While use of computer-aided design (CAD) and building information modelling (BIM) for construction dates back to the pre-2000s, digital visualization in construction is heading to new, complex heights. There are an increasing number of tools for contractors, construction engineers, planners, or safety personnel to plan and visualize construction activities. Some platforms enable project stakeholders to visually explore assets in full virtual reality (VR), even when still under construction.

The reality is though, whether it be CAD, BIM, or even VR, errors and costs can always occur, from an incorrect rendering of plans, to broken contractual clauses as a result of a data breach. A huge variety of construction personnel utilize 2D or 3D electronic renderings in some form or other and therefore, technology errors coverage is essential to take into consideration.

There are many more technological advances and investments being made in the construction industry today. 3D printing of building materials or even programmed robot constructors could be a common practice in the future. As well as the multitude of construction E&O exposures faced by the construction industry, they are also faced with growing technological and cyber event exposures too.

Source: www.cfcunderwriting.com

The Real Story around Risk Reports

Risk reports and vulnerability scans can only tell you so much about the level of security across a network. Often having insufficient reach, these overviews can be misleading and result in a far more positive picture than what’s really going on under the hood.

Taking a lead from pioneering pollster George Gallup, who made his name almost 100 years ago by proving that quantity is a distant second to quality when it comes to the value of data.

Gallup surveyed 3,000 people ahead of the 1936 US election. He forecast a win for democrat candidate Franklin D Roosevelt, despite a Literary Digest survey that had canvassed 2.5 million people and predicted a republican landslide.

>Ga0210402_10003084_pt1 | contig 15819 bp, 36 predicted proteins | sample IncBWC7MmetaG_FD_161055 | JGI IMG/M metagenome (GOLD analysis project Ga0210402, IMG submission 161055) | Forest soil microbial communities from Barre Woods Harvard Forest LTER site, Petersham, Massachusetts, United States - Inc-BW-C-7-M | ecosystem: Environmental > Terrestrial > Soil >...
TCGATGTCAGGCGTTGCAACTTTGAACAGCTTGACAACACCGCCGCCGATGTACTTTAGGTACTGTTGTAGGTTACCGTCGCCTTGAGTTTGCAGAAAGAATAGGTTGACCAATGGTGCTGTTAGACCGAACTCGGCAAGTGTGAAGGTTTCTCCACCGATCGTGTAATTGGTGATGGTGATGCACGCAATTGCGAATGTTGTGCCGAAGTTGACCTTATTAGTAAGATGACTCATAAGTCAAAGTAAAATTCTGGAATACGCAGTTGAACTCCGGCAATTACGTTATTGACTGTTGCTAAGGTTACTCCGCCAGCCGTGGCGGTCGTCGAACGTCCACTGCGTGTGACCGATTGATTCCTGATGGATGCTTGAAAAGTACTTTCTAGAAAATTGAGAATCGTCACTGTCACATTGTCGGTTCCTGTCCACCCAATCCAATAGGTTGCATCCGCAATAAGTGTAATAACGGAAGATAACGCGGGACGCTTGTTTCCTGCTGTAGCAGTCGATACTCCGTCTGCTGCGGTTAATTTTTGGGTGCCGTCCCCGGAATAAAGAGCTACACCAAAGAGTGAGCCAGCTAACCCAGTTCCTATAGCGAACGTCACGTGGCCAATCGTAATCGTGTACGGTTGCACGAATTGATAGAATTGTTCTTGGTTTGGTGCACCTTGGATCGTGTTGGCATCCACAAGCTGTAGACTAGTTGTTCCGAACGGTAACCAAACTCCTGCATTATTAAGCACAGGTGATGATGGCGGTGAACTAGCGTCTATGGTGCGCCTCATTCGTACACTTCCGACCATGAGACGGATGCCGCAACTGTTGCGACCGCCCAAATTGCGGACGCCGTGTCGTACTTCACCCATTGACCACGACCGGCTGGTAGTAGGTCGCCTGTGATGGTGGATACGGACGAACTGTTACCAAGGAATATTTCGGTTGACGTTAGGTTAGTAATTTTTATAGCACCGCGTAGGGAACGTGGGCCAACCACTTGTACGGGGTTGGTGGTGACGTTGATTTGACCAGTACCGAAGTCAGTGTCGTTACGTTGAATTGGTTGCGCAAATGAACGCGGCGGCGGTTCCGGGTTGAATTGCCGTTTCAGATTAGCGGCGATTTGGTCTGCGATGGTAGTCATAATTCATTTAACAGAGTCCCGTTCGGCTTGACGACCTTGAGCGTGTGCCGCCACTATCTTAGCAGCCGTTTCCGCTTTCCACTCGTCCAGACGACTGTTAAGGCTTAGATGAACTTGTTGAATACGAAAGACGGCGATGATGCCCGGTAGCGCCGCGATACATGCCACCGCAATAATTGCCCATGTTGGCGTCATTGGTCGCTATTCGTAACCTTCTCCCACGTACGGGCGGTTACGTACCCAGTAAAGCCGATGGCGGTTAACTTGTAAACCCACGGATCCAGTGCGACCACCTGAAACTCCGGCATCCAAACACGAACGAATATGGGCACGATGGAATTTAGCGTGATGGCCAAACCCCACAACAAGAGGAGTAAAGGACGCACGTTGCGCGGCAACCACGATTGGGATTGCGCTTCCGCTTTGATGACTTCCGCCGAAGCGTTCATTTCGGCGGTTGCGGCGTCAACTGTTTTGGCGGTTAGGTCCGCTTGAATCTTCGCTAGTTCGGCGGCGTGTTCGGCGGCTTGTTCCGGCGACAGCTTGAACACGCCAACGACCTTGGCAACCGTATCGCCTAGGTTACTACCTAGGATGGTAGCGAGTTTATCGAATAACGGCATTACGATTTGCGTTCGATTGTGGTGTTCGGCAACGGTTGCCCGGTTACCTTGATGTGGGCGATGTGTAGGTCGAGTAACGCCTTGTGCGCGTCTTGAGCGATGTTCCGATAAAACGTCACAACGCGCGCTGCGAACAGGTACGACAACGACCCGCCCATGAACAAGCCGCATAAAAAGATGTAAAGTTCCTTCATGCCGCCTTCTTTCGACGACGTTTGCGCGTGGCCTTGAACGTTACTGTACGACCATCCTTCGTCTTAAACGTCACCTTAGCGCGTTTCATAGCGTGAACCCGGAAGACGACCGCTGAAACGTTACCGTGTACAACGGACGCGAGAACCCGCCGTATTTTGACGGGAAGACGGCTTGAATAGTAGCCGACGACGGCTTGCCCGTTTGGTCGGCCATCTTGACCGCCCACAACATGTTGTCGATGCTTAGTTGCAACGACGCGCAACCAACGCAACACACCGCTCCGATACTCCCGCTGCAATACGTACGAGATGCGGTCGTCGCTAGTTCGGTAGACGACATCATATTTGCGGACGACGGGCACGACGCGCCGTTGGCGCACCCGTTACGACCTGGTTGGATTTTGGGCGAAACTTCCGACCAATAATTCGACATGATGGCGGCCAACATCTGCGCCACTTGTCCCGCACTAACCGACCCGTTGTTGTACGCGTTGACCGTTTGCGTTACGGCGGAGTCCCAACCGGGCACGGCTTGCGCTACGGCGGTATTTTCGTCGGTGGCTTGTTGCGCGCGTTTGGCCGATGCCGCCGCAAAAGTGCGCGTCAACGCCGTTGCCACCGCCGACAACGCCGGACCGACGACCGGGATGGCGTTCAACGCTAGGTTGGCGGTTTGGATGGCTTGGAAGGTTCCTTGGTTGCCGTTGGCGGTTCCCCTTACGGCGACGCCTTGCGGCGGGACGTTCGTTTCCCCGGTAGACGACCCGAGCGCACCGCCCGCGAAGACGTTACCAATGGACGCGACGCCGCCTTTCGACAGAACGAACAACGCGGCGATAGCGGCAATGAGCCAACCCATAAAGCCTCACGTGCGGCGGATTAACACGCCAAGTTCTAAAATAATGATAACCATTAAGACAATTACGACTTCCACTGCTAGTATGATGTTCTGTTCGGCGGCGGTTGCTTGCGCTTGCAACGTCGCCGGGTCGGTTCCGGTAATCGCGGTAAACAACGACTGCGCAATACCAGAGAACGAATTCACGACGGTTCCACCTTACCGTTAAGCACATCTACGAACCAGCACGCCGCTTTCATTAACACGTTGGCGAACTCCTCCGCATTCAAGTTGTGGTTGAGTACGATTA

Gallup was correct and Literary Digest – its credibility shot – was out of business within 18 months.

Data quality

So, how does this relate to cyber insurance? Well, the point is that across the cyber market, vulnerability scans are being given too much weight, first as a measure of an organization’s cyber security, and second as an indicator of their likelihood to have a cyber claim.

Vulnerability scans or risk reports, aim to identify your internet-facing assets and any insecurities they have. Initially, they were used as a means to highlight potential problems and to suggest remedies. This was a good thing. But more recently they’re being used as de facto assessments of a businesses online security rating.

The problem is that these scans or reports produce data that is often limited. For example, they should locate internet-facing servers and identify the software running, but they’re unlikely to pick up all the services, especially those outsourced to third-party cloud providers.

Nor can these scans see inside your network therefore can’t assess the internal safeguards and protocols that may or may not be in place. In short, they’re seeking to provide a definitive assessment of your cyber security credentials on limited data. And that’s not a good basis on which to assess cyber security or to try and predict future attacks.

The good news is that huge strides are being made in the area of threat intelligence, with CFC leading they way, which does offer the ability to prevent attacks and make effective forecasts on likely cyber claim events.

Threat intelligence

While a vulnerability scan provides a survey of an organization’s internet-facing assets, threat intelligence builds up a dynamic picture of the attacks to which your organization is most susceptible.

CFC has established close working relationships with government bodies, law enforcement agencies, private sector organizations and our own proprietary sources. This network gives them access to the online platforms and markets used by criminals to trade data and exchange information.

Their network provides details of companies that have been compromised. It offers information on what’s been stolen and where backdoors have been left open on a system. Is this company on a threat actor’s list? Have their passwords been traded online?

Access to this type of information allows them to be very certain about the likelihood of an organization coming under attack and allows the threat analysis team to be definite about the actions they take to shore up defenses and to keep that system safe.

Cyber criminals are extremely dynamic and continually change both their point and method of attack. Understanding how attacks are evolving and uncovering where they’re likely to be targeted makes it possible to take swift and effective preventative action.

Just as George Gallup discovered in the 1930s, it’s the quality of your data that determines its value. The number of attacks prevented by CFC’s threat intelligence service is beginning to tell its own story on the scale of that value.

Source: www.cfcunderwriting.com